Some of the region’s schools, and business, public safety, medical and other facilities also operate in geographic pockets without affordable, reliable internet service, sometimes just outside larger cities like Santa Rosa and Petaluma, according to Steve Sharpe, an analyst with the Sonoma County Economic Development Board.

Over the next several months, the board intends to identify technical and funding options for advancing high-speed, fiber-optic or even wireless access to areas commercial telecommunications providers have not deemed profitable to serve.

The key is to leverage existing networks cost-efficiently, possibly through local investment, said Sharpe, who is helping lead this strategic planning process.

“Broadband,” said Sonoma County Economic Development Director Ben Stone, “is a necessity and no longer a luxury for residents, businesses and anchor institutions, including health care facilities, public safety agencies and schools. The strategic plan will analyze and make recommendations for improving access to internet services.”

The Economic Development Board recently contracted with a consulting firm, Magellan Advisors, to develop a strategic plan by next spring to present before the Board of Supervisors. The $90,000 Magellan contract is being financed in part through a two-year, $55,000 grant from the California Advanced Services Fund. Sharpe said the remainder will come from Sonoma Clean Power, the Sonoma County Water Agency and the Economic Development Board.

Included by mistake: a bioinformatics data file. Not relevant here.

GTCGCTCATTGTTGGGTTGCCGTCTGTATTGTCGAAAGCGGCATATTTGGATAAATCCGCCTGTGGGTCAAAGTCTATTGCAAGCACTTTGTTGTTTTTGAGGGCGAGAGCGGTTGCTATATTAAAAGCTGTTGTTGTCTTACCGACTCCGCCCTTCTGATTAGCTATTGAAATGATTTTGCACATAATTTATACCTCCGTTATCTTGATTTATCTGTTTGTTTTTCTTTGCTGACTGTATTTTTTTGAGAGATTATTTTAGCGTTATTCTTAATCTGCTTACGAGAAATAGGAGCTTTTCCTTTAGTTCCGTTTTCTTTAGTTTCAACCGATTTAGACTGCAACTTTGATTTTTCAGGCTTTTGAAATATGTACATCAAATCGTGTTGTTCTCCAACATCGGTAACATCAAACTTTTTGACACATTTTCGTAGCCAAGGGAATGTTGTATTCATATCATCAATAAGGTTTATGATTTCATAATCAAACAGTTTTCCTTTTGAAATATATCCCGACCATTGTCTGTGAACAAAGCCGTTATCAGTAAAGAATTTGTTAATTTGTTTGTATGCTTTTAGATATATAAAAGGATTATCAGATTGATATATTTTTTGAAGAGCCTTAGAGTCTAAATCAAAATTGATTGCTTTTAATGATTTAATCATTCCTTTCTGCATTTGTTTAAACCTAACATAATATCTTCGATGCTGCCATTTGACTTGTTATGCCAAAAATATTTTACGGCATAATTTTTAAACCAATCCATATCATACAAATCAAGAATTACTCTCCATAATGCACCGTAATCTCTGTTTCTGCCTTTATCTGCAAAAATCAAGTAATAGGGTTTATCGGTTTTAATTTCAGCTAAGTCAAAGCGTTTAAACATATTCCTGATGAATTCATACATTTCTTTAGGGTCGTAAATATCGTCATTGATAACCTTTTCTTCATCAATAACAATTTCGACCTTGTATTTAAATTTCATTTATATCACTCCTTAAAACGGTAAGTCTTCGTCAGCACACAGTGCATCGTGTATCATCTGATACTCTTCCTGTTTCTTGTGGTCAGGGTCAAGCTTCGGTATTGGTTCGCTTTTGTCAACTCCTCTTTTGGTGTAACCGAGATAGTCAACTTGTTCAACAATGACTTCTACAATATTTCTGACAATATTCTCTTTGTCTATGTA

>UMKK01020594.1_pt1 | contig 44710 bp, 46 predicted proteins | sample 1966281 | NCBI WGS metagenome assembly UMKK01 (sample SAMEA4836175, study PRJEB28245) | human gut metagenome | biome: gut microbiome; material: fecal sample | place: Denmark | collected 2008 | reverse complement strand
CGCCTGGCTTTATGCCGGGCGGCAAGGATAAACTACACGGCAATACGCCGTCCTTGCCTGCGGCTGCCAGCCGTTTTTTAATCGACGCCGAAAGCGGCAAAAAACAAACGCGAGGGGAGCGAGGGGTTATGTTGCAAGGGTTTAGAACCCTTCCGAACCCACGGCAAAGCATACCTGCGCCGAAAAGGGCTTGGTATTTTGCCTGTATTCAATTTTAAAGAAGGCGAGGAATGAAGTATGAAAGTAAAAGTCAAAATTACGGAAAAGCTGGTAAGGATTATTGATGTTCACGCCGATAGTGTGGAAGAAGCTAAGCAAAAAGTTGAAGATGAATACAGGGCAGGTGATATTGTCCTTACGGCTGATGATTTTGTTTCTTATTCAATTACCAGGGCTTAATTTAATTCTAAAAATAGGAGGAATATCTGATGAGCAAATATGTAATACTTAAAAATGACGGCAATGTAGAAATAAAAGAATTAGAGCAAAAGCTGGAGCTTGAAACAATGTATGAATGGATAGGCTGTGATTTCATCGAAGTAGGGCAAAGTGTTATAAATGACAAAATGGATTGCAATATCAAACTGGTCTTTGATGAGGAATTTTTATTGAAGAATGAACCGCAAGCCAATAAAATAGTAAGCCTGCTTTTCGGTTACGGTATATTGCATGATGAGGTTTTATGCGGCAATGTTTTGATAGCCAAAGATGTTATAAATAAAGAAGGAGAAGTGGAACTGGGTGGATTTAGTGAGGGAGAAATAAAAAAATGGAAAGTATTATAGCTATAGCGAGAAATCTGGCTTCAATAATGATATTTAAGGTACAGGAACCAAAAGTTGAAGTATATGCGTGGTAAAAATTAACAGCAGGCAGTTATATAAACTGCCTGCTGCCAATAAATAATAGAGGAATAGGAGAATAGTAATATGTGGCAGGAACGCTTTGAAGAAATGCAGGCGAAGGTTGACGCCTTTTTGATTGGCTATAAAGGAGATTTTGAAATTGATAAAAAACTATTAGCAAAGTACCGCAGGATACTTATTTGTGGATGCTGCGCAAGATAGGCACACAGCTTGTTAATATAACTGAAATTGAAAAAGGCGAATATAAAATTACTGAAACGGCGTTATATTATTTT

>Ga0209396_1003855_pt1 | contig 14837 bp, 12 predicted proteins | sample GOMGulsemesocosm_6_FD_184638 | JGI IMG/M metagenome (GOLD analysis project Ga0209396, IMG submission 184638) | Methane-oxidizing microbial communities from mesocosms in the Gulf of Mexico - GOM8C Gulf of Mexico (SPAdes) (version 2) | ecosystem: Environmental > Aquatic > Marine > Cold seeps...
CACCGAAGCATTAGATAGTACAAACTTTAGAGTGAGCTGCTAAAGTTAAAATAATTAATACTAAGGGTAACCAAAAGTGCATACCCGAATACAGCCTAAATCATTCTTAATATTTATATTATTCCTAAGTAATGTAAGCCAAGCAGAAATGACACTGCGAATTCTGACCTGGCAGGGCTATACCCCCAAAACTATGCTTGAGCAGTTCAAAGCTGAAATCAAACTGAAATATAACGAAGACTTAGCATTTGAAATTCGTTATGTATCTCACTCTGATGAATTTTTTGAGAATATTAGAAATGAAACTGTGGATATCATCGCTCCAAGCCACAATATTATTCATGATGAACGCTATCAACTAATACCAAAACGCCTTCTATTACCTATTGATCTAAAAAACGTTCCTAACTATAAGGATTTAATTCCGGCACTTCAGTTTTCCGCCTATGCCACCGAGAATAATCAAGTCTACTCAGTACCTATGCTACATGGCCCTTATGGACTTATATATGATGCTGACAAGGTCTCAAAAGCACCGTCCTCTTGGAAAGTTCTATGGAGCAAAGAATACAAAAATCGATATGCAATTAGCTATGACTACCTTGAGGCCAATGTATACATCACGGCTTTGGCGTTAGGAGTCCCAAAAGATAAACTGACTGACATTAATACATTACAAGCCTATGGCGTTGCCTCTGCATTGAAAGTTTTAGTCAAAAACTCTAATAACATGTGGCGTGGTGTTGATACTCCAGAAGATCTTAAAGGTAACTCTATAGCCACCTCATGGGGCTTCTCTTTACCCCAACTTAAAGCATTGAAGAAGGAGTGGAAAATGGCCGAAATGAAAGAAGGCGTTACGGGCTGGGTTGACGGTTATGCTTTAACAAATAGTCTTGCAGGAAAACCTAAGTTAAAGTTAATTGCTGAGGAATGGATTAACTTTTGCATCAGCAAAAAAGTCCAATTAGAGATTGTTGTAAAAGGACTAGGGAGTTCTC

Unlike past efforts focused primarily on advancing services in rural west county and coastal areas, the current plan targets businesses, industry groups, agricultural interests, and institutions like libraries and health care facilities that have a stake in improved connectivity, Sharpe said.

It also includes the county’s nine cities, with an eye toward possible public/private partnerships and scaled efficiencies.

The board is working to engage telecom providers in order to identify existing infrastructure and potential connection points for fiber-based technology that would extend the reach of broadband service.